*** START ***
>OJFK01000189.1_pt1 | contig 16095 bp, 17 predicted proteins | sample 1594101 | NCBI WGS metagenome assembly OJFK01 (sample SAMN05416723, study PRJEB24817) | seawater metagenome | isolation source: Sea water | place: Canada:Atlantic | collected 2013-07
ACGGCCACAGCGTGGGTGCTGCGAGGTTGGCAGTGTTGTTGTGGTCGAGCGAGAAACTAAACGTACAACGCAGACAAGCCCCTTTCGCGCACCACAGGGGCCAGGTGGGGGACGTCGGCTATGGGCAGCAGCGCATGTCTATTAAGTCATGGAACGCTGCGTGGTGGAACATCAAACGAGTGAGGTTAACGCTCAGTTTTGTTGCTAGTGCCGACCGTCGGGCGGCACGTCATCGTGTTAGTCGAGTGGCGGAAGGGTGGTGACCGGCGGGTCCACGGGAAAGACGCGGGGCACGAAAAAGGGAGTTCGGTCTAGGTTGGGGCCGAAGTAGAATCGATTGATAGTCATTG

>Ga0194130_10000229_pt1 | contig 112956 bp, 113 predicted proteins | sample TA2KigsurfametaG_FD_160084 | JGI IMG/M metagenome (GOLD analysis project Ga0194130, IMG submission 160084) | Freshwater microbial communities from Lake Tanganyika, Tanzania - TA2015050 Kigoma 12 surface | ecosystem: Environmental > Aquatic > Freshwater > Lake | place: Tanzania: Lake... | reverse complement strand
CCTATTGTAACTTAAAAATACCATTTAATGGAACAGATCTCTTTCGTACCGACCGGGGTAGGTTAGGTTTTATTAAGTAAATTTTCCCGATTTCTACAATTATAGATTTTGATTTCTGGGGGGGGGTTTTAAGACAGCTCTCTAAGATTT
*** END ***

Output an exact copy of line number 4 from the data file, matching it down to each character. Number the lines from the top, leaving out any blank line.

CCTATTGTAACTTAAAAATACCATTTAATGGAACAGATCTCTTTCGTACCGACCGGGGTAGGTTAGGTTTTATTAAGTAAATTTTCCCGATTTCTACAATTATAGATTTTGATTTCTGGGGGGGGGTTTTAAGACAGCTCTCTAAGATTT